Also you can get 'rolled dried fish skins' which usually take a while to get through, if you google just that quite a lot come up. Not sure if that's ok for his tum though... Am another fan of the dehydrator too!
 
It was this forum that gave me the idea for homemade sweet potato crisps. Without a doubt our whippet loved them, as indeed would your Bedlington, however they’re not long lasting. Thinking of energy costs, if you have an Aga they’d be a cinch to produce but in the oven or dehydrator for 3 hours at a time makes one think. Bon appétit in any case. Do you have photos of the Bedlington?
 
Also you can get 'rolled dried fish skins' which usually take a while to get through, if you google just that quite a lot come up. Not sure if that's ok for his tum though... Am another fan of the dehydrator too!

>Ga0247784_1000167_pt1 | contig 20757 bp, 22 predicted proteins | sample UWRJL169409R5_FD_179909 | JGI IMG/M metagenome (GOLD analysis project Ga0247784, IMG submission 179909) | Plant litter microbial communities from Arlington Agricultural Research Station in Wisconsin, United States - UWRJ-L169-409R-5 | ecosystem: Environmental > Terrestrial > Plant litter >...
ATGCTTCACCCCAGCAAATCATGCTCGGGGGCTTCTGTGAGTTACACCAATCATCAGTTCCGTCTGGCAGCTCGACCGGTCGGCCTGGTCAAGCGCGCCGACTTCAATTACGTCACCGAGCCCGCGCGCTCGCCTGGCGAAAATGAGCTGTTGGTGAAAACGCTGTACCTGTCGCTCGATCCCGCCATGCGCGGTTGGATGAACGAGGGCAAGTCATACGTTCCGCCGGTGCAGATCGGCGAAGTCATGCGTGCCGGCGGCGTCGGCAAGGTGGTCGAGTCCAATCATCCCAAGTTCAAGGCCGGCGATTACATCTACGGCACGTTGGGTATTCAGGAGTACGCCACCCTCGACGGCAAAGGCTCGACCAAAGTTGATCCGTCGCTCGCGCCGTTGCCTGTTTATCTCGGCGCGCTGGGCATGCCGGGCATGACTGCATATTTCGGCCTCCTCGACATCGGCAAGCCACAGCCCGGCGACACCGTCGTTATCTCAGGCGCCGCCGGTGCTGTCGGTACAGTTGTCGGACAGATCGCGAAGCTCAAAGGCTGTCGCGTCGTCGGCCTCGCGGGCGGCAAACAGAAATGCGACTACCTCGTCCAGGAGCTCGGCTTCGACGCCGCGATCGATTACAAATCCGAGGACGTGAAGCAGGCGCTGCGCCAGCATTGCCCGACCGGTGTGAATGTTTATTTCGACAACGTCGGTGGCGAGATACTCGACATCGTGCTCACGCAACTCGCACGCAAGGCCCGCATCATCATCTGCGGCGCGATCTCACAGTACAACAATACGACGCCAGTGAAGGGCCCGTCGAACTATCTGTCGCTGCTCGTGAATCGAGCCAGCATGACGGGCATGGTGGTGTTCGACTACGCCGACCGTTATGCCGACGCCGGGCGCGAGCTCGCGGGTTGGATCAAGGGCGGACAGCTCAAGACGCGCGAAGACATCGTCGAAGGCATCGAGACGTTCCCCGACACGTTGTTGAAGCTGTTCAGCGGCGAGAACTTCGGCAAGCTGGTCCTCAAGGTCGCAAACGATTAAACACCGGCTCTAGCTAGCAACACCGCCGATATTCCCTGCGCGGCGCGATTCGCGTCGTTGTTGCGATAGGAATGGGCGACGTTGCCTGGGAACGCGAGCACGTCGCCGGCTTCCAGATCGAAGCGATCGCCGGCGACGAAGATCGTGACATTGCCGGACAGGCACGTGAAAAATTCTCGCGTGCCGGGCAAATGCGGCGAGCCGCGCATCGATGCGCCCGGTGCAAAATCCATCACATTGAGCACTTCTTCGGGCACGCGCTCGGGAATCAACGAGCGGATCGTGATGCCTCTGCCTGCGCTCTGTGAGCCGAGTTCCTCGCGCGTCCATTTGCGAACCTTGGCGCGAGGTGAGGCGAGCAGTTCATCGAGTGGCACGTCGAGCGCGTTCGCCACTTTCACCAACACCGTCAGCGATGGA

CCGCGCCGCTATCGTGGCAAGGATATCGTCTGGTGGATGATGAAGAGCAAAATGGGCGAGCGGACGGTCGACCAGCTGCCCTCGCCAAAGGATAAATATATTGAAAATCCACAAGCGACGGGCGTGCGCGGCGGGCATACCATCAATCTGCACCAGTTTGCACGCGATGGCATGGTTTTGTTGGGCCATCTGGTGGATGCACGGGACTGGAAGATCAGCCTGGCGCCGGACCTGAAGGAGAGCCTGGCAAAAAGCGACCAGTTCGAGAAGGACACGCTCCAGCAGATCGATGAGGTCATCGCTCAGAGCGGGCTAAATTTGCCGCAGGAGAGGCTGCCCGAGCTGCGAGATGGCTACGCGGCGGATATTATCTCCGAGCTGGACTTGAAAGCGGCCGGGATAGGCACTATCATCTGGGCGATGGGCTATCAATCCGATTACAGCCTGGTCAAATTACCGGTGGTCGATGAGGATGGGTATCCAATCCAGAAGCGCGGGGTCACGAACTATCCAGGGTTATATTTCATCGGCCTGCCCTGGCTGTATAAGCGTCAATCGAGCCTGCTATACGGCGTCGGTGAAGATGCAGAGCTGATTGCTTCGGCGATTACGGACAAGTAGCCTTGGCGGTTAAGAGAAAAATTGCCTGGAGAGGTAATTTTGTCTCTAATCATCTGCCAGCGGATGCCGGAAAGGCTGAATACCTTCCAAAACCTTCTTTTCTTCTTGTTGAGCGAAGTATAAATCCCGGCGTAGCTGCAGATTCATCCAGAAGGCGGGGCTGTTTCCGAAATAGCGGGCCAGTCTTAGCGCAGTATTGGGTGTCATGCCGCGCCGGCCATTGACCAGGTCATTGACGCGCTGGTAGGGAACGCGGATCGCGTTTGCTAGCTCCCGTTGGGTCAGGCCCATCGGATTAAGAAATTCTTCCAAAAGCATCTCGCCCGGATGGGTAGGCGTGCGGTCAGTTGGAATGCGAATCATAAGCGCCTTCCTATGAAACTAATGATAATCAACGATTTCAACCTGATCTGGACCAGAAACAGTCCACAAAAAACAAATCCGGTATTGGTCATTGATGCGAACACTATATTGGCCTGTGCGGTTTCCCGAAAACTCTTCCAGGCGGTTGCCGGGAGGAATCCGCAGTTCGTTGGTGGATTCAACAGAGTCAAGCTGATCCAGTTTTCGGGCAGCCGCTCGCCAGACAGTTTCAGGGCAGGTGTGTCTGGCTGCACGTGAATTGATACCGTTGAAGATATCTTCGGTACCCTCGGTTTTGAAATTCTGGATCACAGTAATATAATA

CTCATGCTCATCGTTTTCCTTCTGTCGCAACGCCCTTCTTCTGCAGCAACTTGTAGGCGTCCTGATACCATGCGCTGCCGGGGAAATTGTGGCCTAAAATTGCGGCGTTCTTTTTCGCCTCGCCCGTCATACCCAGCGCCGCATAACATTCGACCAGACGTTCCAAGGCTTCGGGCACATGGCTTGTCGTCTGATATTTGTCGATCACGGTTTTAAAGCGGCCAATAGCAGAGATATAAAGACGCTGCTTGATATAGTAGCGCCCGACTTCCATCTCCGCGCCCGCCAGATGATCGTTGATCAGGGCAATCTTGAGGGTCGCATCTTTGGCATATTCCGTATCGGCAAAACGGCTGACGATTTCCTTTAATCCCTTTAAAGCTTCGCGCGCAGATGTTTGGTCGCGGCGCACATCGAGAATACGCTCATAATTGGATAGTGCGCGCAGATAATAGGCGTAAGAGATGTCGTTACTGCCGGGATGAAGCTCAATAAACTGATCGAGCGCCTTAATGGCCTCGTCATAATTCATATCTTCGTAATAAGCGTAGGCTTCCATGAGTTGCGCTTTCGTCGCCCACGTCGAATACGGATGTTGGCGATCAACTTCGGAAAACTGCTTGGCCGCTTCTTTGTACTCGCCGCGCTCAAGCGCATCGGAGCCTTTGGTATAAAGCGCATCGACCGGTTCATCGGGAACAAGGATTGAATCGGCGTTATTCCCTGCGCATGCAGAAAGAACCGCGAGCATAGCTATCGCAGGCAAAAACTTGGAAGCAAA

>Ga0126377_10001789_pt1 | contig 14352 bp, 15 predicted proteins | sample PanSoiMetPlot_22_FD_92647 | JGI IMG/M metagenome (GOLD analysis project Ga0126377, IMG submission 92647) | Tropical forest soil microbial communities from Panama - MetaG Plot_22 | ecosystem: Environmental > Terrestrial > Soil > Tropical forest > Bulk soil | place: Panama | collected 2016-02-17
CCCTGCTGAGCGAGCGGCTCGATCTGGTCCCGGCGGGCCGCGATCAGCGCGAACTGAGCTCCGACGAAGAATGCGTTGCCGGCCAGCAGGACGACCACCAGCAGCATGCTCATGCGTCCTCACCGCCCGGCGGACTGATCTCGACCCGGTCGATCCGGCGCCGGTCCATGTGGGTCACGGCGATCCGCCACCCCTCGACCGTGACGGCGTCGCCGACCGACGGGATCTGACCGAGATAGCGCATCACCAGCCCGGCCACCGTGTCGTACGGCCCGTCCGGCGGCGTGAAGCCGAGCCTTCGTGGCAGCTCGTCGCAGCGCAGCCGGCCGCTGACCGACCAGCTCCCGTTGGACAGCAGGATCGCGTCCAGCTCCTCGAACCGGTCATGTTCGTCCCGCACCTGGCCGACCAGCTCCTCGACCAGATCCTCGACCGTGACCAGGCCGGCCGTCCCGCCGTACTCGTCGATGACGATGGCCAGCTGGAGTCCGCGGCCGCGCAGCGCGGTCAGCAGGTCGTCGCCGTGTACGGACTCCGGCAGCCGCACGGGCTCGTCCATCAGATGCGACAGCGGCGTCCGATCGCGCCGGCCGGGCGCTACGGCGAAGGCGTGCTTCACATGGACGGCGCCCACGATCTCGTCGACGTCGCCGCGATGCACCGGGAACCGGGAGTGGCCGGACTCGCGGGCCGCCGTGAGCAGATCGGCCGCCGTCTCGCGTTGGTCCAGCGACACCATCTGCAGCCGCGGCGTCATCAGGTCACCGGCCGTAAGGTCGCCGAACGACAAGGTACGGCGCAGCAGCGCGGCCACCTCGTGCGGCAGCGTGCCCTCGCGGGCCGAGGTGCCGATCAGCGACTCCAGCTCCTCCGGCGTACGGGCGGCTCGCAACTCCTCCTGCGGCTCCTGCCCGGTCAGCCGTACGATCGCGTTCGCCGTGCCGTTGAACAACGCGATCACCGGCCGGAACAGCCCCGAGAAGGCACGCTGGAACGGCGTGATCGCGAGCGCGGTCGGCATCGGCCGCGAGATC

He's had a few fish skin treats that seem to be ok with his stomach if he has them infrequently, but he finishes them so fast compared to our other dog :D I will probably keep trying other brands of them too. The fish4dogs brand that we usually get the easiest is the ones he polishes off pretty fast.
 
We use Skippers Fish Skin Flatties.

My dog isn't a power chewer but they last 15 minutes or so.
 
It was this forum that gave me the idea for homemade sweet potato crisps. Without a doubt our whippet loved them, as indeed would your Bedlington, however they’re not long lasting. Thinking of energy costs, if you have an Aga they’d be a cinch to produce but in the oven or dehydrator for 3 hours at a time makes one think. Bon appétit in any case. Do you have photos of the Bedlington?